If you've got a home shop that you like go to talk to them and see how they handle Instructor programs. I can't speak for all shops (we are NAUI) but we usually have people interested in becoming an Instructor go through an apprenticeship program where they help out with classes first as an observer and then later as a Training Assistant. If they don't have a Master Diver certification they are usually working on it at this point. Once they have Master finished up we usually start Divemaster training so that they can lead trips and teach refreshers. We usually have a handful of these guys a year and when we have enough of them ready to go we run an Instructor Course. Our shop has 3 Course Directors including myself so it's pretty easy for us to run an Instructor Course. For other shops they will usually have you go in-house through Divemaster and if they don't have IT and CD staff on site you will go elsewhere to finish your Instructor training.

I would say just go to a shop you like, tell them you that are interested in teaching and then go from there.

ZoCrowes
Nov 17, 2005

by Lowtax


pupdive posted:

Can you 'splain the current NAUI instructor course deal?

I am out of status NAUI instructor (but active with other agencies). What would I need to do to get current if there is no one around to easily do things with? Is it possible? If so, how much?

How long have you been inactive with NAUI?

ZoCrowes
Nov 17, 2005

by Lowtax


Squashy Nipples posted:

So, what is the appeal of a Liveaboard vacation? I get that it maximizes your dive time, but it just seems like... a crappy vacation. I feel like I'd get claustrophobic being on the boat for a week straight, and frankly, I really like hotel amenities like full-sized beds and full-sized toilets.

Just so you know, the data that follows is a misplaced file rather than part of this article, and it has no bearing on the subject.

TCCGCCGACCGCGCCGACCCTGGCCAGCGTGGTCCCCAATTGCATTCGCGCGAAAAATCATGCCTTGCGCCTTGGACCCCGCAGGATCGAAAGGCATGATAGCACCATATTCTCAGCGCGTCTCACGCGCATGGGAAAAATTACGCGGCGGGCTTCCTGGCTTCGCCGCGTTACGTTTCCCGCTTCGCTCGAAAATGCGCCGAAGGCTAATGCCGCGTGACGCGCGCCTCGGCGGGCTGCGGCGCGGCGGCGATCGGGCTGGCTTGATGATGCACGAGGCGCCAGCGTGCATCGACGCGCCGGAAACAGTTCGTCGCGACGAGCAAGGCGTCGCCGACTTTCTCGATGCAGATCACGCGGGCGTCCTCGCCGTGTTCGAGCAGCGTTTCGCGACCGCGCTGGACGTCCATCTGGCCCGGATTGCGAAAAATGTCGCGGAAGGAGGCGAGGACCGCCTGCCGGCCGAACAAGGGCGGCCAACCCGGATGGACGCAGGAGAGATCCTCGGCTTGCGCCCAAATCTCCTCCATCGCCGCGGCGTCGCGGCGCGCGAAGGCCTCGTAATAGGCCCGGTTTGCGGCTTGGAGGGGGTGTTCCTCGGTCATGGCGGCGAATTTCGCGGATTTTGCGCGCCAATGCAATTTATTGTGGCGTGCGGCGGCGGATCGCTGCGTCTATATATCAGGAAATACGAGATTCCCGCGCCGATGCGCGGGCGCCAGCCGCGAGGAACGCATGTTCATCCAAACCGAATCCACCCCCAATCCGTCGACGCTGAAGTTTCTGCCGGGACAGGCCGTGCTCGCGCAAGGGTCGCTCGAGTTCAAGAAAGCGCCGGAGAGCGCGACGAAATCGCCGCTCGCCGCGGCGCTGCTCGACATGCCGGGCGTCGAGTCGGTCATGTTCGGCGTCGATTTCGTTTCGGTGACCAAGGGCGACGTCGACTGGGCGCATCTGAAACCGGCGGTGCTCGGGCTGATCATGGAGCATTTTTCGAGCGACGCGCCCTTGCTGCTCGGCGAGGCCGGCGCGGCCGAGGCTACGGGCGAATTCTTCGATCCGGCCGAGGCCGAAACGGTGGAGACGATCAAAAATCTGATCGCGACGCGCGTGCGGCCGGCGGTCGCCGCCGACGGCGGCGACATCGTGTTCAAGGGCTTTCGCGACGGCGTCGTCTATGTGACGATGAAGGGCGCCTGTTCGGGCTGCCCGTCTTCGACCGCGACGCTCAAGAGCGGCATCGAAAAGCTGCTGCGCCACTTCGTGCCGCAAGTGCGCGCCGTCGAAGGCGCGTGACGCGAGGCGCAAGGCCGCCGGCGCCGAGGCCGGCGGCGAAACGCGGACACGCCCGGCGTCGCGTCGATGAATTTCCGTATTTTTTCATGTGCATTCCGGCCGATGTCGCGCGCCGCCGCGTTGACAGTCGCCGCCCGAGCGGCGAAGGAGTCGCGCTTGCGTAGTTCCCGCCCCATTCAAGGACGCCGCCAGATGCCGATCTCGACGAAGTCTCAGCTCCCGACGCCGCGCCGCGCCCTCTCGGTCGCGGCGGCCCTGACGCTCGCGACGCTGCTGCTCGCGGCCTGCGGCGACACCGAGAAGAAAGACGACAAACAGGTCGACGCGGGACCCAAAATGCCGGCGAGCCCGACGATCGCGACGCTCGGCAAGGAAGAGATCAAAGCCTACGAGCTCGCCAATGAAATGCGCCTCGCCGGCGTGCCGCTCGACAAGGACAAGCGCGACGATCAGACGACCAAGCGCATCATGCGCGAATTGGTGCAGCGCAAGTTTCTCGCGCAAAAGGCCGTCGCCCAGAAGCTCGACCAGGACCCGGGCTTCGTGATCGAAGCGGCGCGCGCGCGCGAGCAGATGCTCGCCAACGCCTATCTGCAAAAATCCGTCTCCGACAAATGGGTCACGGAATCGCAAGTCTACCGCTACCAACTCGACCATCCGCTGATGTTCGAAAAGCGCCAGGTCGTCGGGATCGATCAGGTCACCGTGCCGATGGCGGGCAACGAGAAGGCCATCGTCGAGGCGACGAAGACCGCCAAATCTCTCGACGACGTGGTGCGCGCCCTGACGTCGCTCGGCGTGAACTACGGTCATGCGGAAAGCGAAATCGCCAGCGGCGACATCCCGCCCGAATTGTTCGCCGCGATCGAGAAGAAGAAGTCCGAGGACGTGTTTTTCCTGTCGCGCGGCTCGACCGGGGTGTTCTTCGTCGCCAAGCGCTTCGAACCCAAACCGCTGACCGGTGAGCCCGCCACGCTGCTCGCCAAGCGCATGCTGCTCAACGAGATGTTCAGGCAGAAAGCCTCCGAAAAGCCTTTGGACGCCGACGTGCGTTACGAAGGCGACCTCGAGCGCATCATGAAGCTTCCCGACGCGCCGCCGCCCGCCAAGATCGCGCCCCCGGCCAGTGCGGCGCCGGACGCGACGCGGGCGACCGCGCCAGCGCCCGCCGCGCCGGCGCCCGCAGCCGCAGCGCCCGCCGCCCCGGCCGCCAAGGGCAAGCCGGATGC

I'm not pissing on the concept, I just feel like I'm missing something here.

I absolutely love liveaboards. I like the adventurous aspect of being on a vessel and being able to go wherever we want. We are not tied to dive sites that are 20 minutes from the resort so you can places that are much farther out and don't have a lot of traffic on them. I've done Blackbeard's five times and that is about as close to roughing it as you can get. One of my fondest memories is being moored in the southern Exumas at night looking out over the Atlantic Ocean. It was two in the morning and I was sitting on the bow with rum drink in my hand. I was the only person awake and the only sound was the ocean lapping against the hull. The sky was full of stars that were reflecting on the water. It was such a clear night that looking at the horizon I could to tell where the ocean ended and the sky began. I am not religious in the least but it was a truly spiritual experience for me. I never would have gotten that staying at a resort.